The new Tom Hanks film, ANGELS & DEMONS opens this week.
Based on a Don Brown book of the same name, ANGEL & DEMONS is a mystery involving the election of a new Pope, a great tour of churches in Rome, a secret society of scientists/terrorists and a mad chase through Italy. The film stars Tom Hanks and Ewan MacGregor and is directed by Ron Howard. ANGELS AND DEMONS is the second film based on Dan Brown’s novel about a symbologist played by Hanks who can decipher the signs of a mystery using an encyclopedic knowledge of arcana.
To many, the first round, THE DA VINCI CODE, was a disappointment. So the question many are asking, “Is it better?” The answer is yes. The film should remind the literate of a Stephen Daedalus observation. Daedalus, the subject of Joyce’s A PORTRAIT OF AN ARTIST AS A YOUNG MAN, noted that the Catholic Church is a logical absurdity. So is ANGELS & DEMONS. It may not make a lot of sense, but watching, you feel a sense of logic.
In our crass secularism, knowing a logical absurdity exists attracts us. We are attracted to the traditions, the power of mystical ritual, the meaning within meanings and the certainty of belief.Â Dan Brown’s books have tapped into that fear, the attraction, and most importantly, the voyeurism. Our pop culture is simply fascinated with the inner working of something that is not crassly secular or as seen on TMZ. The Catholic Church has these in spades. It is cloistered and purposely shrouded in rituals. Think about it for a second. How many thrillers or horror films have you seen about Episcopalians, or for that matter Zen Buddhists? None. Catholicism is the perfect vehicle for thrillers. There is good and evil.Â There is plenty of contradictions and most importantly there is the tension between religion and secularism. Watching ANGELS & DEMONS the expectations are also multifold.Â How does it compare to THE DA VINCI CODE? Is it a good movie? Will the Catholic Church react badly to it? The answers are better, yes, probably.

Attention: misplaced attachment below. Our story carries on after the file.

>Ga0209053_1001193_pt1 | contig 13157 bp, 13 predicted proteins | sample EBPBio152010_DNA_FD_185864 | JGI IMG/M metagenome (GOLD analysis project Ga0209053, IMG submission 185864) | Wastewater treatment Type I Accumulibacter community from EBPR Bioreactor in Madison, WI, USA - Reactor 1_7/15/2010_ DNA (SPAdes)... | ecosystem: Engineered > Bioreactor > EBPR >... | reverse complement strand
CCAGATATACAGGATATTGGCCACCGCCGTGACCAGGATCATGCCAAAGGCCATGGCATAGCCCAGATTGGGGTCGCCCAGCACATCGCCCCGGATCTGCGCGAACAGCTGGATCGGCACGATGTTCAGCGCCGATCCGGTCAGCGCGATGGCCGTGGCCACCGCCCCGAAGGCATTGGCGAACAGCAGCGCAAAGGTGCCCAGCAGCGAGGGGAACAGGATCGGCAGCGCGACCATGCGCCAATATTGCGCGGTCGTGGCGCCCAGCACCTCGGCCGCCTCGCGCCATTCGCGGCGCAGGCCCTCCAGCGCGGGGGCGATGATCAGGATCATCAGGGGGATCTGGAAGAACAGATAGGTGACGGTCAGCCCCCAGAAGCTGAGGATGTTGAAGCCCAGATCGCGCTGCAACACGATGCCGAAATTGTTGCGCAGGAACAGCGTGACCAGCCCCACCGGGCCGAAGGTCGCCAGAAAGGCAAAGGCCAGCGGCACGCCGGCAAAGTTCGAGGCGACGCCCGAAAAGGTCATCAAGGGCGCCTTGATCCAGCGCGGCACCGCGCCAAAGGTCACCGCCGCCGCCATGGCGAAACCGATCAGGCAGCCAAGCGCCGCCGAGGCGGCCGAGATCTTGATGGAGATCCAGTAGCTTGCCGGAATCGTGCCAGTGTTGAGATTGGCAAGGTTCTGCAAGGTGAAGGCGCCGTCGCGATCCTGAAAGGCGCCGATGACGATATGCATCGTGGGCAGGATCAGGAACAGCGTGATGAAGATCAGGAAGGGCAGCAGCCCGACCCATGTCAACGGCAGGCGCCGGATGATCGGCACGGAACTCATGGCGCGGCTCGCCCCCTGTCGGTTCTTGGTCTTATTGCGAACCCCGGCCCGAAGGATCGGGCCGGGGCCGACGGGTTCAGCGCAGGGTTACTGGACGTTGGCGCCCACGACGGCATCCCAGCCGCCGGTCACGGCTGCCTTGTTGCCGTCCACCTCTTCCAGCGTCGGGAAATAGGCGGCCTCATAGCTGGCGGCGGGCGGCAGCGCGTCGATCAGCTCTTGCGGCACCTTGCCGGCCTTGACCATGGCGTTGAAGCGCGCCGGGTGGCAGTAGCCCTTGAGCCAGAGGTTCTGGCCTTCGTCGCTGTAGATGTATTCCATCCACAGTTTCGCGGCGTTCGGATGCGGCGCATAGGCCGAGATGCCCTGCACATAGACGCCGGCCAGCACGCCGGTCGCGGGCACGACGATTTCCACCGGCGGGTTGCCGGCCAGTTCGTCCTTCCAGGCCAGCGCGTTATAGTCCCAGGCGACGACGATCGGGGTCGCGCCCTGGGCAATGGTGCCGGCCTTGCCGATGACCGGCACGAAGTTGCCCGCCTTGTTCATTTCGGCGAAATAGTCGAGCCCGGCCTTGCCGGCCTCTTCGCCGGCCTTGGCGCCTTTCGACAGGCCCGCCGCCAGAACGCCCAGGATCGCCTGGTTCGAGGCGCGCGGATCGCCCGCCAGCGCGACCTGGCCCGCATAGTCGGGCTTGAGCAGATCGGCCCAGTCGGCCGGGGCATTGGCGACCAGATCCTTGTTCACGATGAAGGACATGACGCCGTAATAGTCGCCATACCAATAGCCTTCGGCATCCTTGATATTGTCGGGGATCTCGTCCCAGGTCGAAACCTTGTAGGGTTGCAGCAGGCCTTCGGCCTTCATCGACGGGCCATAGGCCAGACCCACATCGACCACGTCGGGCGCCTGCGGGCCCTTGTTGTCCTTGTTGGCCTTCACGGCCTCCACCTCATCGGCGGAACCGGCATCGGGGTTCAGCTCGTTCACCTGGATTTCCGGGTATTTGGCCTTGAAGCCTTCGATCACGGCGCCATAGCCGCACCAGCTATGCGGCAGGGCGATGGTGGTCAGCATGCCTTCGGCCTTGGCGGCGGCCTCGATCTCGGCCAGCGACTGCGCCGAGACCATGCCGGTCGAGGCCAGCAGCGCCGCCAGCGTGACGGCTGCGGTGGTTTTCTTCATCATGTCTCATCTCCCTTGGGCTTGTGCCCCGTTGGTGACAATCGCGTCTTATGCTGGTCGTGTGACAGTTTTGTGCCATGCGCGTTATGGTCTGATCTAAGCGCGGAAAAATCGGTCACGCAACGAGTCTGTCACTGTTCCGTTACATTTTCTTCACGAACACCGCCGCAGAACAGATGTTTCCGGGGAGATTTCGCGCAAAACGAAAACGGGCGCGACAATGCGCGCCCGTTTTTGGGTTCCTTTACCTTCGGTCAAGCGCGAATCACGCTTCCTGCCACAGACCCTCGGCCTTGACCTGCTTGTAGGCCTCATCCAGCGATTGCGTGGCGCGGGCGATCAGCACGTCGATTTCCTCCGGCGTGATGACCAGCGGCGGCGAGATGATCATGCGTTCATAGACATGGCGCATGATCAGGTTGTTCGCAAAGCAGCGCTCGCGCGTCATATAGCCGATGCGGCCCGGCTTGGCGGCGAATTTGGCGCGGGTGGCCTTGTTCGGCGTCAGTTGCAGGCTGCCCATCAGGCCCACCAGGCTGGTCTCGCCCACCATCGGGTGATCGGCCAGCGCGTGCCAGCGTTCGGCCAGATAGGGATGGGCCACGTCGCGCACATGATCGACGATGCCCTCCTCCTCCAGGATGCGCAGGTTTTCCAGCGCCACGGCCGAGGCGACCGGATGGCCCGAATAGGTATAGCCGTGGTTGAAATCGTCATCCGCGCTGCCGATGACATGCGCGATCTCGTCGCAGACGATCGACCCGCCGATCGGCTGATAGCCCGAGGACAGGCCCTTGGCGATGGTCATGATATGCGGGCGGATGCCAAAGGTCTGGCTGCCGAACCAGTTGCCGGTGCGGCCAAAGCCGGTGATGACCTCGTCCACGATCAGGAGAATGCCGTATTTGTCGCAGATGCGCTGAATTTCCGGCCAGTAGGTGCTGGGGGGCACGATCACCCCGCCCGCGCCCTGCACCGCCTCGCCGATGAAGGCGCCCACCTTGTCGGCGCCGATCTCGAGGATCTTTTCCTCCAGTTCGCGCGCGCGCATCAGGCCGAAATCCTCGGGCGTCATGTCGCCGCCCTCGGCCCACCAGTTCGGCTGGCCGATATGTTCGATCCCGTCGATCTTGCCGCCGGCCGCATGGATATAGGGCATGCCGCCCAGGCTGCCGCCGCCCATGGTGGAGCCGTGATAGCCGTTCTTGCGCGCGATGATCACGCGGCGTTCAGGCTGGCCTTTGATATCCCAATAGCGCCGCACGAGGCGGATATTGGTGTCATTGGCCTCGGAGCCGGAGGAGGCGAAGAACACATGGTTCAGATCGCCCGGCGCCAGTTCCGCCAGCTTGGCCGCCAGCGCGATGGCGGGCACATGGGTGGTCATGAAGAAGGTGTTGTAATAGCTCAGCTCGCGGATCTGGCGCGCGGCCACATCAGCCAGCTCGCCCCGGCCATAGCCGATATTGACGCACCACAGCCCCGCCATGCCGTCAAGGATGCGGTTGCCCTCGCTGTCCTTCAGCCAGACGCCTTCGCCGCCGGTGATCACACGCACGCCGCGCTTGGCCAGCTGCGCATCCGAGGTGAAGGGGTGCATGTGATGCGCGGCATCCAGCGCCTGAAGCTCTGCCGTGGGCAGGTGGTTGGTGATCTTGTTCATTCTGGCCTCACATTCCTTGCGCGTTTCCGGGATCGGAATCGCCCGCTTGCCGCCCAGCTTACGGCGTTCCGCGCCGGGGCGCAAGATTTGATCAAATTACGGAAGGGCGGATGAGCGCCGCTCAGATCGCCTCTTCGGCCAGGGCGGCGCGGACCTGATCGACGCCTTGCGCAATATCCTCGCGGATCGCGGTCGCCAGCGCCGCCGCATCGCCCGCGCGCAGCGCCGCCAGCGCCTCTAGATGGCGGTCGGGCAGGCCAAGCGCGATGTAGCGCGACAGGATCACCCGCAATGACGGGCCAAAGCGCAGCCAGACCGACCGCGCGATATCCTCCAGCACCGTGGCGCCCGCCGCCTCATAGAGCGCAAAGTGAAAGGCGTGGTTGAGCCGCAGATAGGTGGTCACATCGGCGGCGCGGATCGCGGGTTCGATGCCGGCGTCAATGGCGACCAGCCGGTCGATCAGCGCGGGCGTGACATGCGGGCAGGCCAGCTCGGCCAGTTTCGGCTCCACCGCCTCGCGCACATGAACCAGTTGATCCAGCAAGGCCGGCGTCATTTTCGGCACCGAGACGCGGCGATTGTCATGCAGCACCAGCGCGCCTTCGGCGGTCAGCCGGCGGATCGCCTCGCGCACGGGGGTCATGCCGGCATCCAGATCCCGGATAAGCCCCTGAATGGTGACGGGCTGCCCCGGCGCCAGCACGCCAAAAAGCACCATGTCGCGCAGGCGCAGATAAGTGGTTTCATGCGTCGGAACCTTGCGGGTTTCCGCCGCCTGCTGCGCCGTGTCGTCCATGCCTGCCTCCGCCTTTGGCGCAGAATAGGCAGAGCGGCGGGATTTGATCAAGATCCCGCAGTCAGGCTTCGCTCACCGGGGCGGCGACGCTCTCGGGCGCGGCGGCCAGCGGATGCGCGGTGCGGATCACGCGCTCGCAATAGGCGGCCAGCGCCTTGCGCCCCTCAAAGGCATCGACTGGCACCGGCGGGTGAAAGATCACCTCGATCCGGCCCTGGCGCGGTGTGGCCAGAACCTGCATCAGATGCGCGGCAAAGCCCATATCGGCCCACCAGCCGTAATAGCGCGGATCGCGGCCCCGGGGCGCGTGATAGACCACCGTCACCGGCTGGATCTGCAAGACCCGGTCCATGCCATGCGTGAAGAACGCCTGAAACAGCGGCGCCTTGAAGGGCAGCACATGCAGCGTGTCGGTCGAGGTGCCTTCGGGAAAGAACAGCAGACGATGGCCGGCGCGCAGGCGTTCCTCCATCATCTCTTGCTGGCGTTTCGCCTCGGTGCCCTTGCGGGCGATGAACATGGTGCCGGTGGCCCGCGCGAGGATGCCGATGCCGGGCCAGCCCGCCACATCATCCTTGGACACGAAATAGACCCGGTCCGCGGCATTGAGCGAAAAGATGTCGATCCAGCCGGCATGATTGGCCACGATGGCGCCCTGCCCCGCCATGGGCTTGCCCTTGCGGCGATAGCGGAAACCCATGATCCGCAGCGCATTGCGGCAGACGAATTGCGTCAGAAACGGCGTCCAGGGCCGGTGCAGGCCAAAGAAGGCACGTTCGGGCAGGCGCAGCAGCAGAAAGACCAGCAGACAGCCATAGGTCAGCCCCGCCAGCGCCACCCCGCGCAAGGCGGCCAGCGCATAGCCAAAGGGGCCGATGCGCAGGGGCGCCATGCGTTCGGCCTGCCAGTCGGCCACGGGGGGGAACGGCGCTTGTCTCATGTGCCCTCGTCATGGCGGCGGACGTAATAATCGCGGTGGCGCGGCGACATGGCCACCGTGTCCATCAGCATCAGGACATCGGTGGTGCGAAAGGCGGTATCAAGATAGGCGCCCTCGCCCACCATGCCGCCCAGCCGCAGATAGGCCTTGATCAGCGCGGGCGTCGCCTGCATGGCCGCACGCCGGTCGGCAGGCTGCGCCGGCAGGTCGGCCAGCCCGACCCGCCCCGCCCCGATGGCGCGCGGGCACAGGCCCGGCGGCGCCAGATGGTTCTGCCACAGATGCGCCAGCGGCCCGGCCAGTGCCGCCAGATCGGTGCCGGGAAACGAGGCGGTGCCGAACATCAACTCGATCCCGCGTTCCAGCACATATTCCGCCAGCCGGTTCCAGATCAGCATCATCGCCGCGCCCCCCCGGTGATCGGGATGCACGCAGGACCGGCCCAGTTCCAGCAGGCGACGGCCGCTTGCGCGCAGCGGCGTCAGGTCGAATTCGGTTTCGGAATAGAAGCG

ANGELS & DEMONS pacing is fine, the mystery is appropriately obscure while the special effects are state of the art. Hanks is stalwart. MacGregor is piously unctuous and the female lead is old enough. This is an enjoyable piece of popcorn, but what I loved more than anything else, was the tour of Rome. The movie took me to all of the churches I had visited the last time I was there. I could smell the century old dust emanating off the screen.
I had forgotten I had read the book. It was pretty forgettable, a pop culture version of fast food. I’ll probably forget the film in a few months, it is a pop culture version of a concession snack. Yet I am reminded how much I loved Rome. As Mr. Daedulus said about the Catholic Church is how I feel about Italy, it is a logical absurdity, but one I enjoyed much more than this movie.
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NEXT: PIXAR’S UP
Garen has been in the dark for years. As a film exhibitor, programmer and reviewer, he has seen thousands of films.Â Regularly seen on NE Cable News & NH Public Radio, he produces the Boston Science Fiction Film Festival. Besides film, he has a passion for being a Frugal Yankee.